'Bill's drunk again and he's raising hell at the poker table.'
That was almost the nightly word back in the 1990s when I played poker at the Gold Coast and several other cainos that Bill Smith frequented.
Bill was a six-foot-one Texan who wore glasses and who spoke in a laconic drawl. He was married to a cocktail waitress named Christie who was also a drinker and poker player. Together they made an inseparable team.
Now most of the poker players I knew back in the 1970s and '80s were drinkers. Bill went them one better. He was a true proud alcoholic who won the 1985 World Series of Poker -- drunk.
I know about Smith's drinking because I played against him and Christie at the Gold Coast and Binion's Horseshoe. His favorite drink was beer -- I think it was Coors. And he could become infuriatingly arrogant the more he drank.
T.J. Cloutier, a fellow Texan who finished second behnd him in the 1985 WSOP, said there were three stages to Smith's play: sober, half drunk and wasted.
'When Bill was sober, he was the tightest player at the table,' recalled Cloutier. 'When he was half drunk, he became cunning and could read the other players and their hands like a book. 'When he was totally drunk, he gave away his hands and became the worst player at the table.'
But Smith possessed something else that gave him an edge: he was lucky.
He played tough enough to finish in three final WSOP tables -- 1981, 1985 and 1986. Smith placed fifth in the 1981 and 1986 tournaments and his total tournament earnings came to around $1 million.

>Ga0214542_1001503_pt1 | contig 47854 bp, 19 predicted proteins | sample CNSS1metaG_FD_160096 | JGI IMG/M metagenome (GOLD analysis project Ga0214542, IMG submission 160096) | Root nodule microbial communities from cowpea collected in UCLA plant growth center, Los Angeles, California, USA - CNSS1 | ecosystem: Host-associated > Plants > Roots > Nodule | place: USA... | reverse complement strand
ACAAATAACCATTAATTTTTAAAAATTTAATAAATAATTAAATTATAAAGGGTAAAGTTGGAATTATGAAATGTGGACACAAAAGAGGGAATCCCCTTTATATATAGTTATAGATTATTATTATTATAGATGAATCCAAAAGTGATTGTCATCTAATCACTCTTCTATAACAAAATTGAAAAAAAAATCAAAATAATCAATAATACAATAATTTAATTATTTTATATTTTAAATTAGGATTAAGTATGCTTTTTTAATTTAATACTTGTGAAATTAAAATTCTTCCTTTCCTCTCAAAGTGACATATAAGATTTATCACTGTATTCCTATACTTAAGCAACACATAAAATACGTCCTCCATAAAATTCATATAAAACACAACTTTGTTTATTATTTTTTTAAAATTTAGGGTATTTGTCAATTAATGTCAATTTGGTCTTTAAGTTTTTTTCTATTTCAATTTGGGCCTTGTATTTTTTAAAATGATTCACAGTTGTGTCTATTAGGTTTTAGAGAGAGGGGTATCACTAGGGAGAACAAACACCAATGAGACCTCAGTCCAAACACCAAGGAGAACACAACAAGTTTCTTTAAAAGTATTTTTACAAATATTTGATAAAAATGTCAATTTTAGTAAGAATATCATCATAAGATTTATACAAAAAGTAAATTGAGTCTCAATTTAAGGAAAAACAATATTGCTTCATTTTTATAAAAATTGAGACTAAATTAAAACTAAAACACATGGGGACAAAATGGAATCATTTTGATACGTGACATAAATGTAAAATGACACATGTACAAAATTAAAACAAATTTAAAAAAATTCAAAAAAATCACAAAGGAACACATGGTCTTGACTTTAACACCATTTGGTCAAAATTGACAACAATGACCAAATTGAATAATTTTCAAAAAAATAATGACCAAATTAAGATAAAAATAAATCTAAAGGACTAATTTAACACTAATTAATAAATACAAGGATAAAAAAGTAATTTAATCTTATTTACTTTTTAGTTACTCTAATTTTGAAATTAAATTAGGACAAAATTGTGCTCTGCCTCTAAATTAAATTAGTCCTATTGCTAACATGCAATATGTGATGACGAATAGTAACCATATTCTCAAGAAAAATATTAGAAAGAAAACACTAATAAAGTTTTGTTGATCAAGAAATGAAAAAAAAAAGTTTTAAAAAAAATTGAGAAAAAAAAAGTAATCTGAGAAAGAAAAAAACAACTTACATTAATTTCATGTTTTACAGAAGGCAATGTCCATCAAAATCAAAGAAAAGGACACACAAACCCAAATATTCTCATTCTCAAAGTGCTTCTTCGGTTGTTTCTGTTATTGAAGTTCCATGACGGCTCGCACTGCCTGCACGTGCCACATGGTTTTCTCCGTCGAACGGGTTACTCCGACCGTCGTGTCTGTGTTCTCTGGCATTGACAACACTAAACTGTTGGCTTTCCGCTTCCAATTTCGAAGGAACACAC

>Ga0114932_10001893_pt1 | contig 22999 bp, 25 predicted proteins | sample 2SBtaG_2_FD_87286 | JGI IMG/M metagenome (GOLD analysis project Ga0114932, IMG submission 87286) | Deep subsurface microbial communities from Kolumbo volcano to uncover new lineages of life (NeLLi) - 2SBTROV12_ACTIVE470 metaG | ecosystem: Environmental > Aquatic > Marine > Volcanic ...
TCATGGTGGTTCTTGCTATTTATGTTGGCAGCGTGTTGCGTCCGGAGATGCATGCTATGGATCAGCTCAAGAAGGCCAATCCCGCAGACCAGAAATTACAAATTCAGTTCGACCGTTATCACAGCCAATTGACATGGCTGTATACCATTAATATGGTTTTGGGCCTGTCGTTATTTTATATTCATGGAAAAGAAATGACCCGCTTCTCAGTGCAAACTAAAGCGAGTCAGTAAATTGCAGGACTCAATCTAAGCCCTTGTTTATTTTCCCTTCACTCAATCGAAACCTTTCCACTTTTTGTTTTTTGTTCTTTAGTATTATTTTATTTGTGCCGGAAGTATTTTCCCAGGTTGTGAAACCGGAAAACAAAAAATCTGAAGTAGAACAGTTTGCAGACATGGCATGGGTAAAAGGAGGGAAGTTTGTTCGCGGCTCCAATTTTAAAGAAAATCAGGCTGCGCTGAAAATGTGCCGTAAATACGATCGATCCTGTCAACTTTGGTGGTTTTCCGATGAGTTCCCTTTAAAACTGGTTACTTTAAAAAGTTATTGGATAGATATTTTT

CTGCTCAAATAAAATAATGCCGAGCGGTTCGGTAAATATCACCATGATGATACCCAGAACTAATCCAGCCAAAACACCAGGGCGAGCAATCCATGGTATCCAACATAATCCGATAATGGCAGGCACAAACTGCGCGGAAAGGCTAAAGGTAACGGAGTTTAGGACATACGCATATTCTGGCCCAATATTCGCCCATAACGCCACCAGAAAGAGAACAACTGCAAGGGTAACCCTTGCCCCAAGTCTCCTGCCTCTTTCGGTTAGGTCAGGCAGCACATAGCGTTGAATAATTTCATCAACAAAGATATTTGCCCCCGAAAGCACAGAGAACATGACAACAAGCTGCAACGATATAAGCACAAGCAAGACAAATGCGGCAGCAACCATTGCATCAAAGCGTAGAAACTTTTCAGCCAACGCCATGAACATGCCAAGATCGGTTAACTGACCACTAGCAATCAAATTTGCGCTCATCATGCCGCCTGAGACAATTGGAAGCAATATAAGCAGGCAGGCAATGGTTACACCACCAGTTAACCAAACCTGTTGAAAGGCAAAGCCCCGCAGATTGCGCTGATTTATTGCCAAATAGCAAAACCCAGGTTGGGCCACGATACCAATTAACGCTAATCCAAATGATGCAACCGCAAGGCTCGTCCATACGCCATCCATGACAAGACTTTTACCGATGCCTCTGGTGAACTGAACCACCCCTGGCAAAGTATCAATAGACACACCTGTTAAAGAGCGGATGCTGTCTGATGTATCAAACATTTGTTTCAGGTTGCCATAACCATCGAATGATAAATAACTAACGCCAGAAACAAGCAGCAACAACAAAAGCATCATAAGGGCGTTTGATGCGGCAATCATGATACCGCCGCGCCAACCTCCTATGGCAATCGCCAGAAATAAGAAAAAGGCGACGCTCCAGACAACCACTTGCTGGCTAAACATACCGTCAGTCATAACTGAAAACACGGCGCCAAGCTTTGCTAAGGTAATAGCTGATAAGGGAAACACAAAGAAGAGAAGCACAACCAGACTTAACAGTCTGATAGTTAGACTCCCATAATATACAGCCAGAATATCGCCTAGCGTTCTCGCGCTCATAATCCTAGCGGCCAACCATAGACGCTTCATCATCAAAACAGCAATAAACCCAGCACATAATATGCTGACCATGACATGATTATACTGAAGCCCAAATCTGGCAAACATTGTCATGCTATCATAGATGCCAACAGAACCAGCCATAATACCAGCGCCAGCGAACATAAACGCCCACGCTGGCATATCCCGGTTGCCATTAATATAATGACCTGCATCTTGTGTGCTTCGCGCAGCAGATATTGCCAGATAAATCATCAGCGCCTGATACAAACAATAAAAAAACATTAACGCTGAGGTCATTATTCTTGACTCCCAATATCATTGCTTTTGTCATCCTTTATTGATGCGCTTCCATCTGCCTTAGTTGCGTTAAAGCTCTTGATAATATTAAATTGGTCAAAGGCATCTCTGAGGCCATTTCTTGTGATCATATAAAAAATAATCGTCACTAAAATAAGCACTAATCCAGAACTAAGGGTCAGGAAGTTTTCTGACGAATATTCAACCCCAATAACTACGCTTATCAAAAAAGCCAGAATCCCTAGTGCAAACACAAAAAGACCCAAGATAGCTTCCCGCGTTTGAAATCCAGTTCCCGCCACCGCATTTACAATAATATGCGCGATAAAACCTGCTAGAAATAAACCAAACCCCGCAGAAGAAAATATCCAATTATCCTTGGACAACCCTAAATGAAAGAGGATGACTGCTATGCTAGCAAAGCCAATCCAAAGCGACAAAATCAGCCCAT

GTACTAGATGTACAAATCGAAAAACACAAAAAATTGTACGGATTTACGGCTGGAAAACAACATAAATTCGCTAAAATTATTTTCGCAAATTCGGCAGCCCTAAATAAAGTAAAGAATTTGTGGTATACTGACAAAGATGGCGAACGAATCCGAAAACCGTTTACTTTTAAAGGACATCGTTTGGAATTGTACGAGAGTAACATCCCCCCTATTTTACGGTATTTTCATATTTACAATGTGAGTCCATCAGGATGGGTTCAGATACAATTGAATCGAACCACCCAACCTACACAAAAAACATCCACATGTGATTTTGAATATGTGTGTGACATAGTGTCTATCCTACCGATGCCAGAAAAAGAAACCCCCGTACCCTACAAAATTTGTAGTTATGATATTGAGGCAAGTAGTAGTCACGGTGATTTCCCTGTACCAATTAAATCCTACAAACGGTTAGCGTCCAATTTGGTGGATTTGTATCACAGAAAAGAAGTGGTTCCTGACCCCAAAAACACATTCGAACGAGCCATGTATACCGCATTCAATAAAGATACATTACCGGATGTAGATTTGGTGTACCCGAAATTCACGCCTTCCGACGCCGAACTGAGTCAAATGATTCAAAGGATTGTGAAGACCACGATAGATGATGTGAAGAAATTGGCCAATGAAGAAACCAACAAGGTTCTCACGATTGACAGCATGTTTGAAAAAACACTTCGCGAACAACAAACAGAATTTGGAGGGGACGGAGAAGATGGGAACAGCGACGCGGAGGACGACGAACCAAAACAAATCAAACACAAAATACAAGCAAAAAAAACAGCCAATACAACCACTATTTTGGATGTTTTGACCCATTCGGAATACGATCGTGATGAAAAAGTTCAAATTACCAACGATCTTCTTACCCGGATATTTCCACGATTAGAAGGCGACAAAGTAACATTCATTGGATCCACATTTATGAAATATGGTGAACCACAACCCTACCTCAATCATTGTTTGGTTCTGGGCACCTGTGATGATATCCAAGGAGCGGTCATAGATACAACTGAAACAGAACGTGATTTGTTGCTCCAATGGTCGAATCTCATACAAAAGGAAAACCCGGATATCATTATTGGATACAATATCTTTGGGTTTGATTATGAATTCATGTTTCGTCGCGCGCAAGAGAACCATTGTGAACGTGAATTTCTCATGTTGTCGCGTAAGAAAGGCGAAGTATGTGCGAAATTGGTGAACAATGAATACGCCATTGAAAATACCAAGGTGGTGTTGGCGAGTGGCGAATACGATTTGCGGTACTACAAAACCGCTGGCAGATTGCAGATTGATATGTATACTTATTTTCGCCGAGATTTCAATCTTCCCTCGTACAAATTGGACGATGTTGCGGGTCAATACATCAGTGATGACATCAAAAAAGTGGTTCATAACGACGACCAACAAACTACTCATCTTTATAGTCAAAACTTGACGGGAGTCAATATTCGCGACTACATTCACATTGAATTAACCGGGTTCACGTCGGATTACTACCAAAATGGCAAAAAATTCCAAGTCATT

Cloutier, who wrote a book about his life as a poker player, remembered the final hand when Smith took down all of his chips.
'He was pretty well drunk and he made a small raise,' said Cloutier. 'There were only two of us left. I looked at my first card. It was an ace. I pretended to look at my second card but didn't and went all-in. He called with a pair of three's. My second card turned out to be a three and he won the hand.'
After Bill died in 1997, Christie continued working as a waitress at Binion's. She was an attractive woman who called her customers 'Honey.' One night I asked her to let me write a book about her life with Bill.
She set down her tray and smiled.
'Honey, I'd love to do that,' she said. 'But truth is I don't remember much of what went on. We were pretty drunk back in those days you know.'
Bill's photo appears in the Poker Hall of Fame at Binion's Horoseshoe. There are many old-timers who still remember and respect him as one of the best poker players who ever competed in Las Vegas. I feel honored to have played against him.
Author: Geno Lawrenzi Jr.
(Geno Lawrenzi Jr. is an international journalist, magazine author and ghostwriter and poker player who lives in Phoenx, AZ. He has published 2,000 articles in 50 magazines and 125 newspapers. If you want to share a gambling story or book idea with him, send an email to email@example.com ).
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